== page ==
32. Offer your showroom or facility as a meeting place. Invite professional organizations, charities and/or community groups to have their meetings or events at one of your locations. Winston-Salem, NC-based Murray Supply opens its Fuller House showrooms to local home builders and interior designers for their meetings. Members of the wholesaler’s staff have joined these groups and attend their meetings for networking opportunities and to generate business from these markets.
33. Tailor your promotions to fit your customers. Bruce-Rogers, Fort Smith, AR, a distributor of plumbing, heating and air conditioning products, achieved higher sales and profits with a promotion that rewarded customers who increased their purchases from the company with camouflage gear and apparel. Customers had to match and surpass their purchases from the same time frame of the previous year. Bruce-Rogers was able to calculate to the penny how much of its sales increases were due to the promotion. The promotion was designed to fit the distributor’s target customer at the best possible time.
35. Be able to respond to the increased velocity of the contractors’ business with speedy delivery of the products they need. Some contractors are awarded jobs on a design/build basis and sometimes they begin jobs before the design is finalized. Initially they might have only square footage and a rough vision of the final project, but when it finally takes shape and they know exactly what materials they need, they have to get everything immediately. The wholesaler who can provide the fastest execution, whether by pulling goods from a warehouse shelf or getting them quickly from someplace else, will get the business.
36. Accept and manage legitimate cross-purposes between suppliers and distributors. Learn how to tell the difference between critical and “minor but aggravating” issues, according to the book, Working At Cross-Purposes: How Distributors and Manufacturers Can Manage Conflict Successfully. The concept of “win-win” is dead, but mutual success can still be a goal. Conflicts are inherent in the supplier-distributor relationship. The first opportunity for resolution of many of those conflicts is with the factory representative. For more information on this book, visit www.naw.org/cross.
37. Promote from within when possible. Modern Supply, Knoxville, TN, has achieved success with a nurturing, supportive environment that provides advancement opportunities for its employees. Dottie Ramsey, president/COO, said she shares her story when interviewing potential hires. She joined Modern Supply as a teenager, advanced from pricing clerk to computer operator to office manager to manager of the builder department and moved on up from there over the years. She told Supply House Times of other employees at the company who have been promoted from within and remarked on the employee longevity the company enjoys. “My proudest achievement is recognizing talent, nurturing and saying, ‘you can do this,’” Ramsey said. “It’s just recognizing talent within the organization, giving people a chance. The more you learn, the better you are for the company.”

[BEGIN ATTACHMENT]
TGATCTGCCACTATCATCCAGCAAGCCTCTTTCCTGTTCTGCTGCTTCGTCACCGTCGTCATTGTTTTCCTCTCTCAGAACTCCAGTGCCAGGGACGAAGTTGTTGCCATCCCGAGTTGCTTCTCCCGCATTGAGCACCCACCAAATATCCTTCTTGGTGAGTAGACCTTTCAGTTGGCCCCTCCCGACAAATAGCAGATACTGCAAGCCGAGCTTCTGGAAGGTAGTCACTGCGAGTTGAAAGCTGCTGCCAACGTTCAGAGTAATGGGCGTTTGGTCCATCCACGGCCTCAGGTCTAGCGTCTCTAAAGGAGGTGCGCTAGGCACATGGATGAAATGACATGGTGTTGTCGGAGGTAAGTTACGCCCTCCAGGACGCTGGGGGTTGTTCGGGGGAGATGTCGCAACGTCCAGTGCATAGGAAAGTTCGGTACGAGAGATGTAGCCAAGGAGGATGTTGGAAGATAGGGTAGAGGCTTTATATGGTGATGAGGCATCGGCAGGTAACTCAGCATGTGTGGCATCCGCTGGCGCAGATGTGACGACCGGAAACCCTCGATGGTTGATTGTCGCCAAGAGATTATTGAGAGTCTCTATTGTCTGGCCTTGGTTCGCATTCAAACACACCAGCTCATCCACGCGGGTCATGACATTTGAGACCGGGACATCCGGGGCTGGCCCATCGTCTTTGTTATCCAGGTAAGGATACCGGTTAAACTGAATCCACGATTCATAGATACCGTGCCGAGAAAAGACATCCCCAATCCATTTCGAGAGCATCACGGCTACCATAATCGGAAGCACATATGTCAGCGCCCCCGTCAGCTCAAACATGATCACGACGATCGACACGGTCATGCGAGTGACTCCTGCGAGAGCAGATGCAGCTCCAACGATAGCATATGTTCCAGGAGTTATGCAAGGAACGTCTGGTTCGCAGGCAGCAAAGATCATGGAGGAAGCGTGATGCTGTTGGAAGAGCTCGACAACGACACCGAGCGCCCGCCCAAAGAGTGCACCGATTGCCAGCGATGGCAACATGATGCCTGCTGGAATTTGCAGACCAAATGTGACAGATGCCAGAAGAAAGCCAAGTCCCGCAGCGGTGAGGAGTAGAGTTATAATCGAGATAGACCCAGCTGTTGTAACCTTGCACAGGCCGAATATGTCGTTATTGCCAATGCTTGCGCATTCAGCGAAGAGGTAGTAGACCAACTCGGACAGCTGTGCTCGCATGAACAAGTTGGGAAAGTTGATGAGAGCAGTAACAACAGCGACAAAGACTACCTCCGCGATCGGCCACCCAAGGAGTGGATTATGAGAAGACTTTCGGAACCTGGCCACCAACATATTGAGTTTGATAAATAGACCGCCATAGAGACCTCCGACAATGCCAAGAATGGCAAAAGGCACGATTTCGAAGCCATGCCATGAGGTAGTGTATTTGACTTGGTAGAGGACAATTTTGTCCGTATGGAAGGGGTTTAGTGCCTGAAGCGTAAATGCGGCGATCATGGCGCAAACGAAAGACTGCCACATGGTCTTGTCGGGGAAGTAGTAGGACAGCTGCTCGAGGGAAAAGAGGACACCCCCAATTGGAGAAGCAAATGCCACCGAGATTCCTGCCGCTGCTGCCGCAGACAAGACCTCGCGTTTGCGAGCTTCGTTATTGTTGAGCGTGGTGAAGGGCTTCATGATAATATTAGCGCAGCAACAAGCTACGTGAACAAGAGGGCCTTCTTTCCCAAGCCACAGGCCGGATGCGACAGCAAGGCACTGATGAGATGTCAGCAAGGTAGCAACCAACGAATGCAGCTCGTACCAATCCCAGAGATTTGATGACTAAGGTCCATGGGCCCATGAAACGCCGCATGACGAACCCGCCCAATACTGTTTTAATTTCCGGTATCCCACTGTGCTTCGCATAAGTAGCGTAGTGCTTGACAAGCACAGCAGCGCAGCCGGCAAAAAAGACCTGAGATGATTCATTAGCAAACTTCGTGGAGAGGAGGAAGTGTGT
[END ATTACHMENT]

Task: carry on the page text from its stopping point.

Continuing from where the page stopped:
38. Partner with your best customers. In an interview when he took office as ASA president, Mark Theis, then vice president of Wisconsin wholesaler H.W. Theis Co., suggested this as a solution to increased competition. “Be loyal to the customer that is loyal to you. And keep your promises,” he said. “We are a people industry and people make mistakes. But your customer doesn’t care about that. They just want the problem solved and in the end that’s what you’ve got to do.” (H.W. Theis was acquired by First Supply LLC in 2007.)
39. Use the Internet to expand inventory. Kelly Supply in Grand Island, NE, said it purchases from 700 different manufacturers and about 35% of its business comes from non-stock items. “We have to be all things to our customers,” said President and CEO Jeff Kelly in a Supply House Times interview. Each of its locations carries a different mix of product depending on its local markets. “We have to go the extra step to research and find whatever a customer needs,” he said.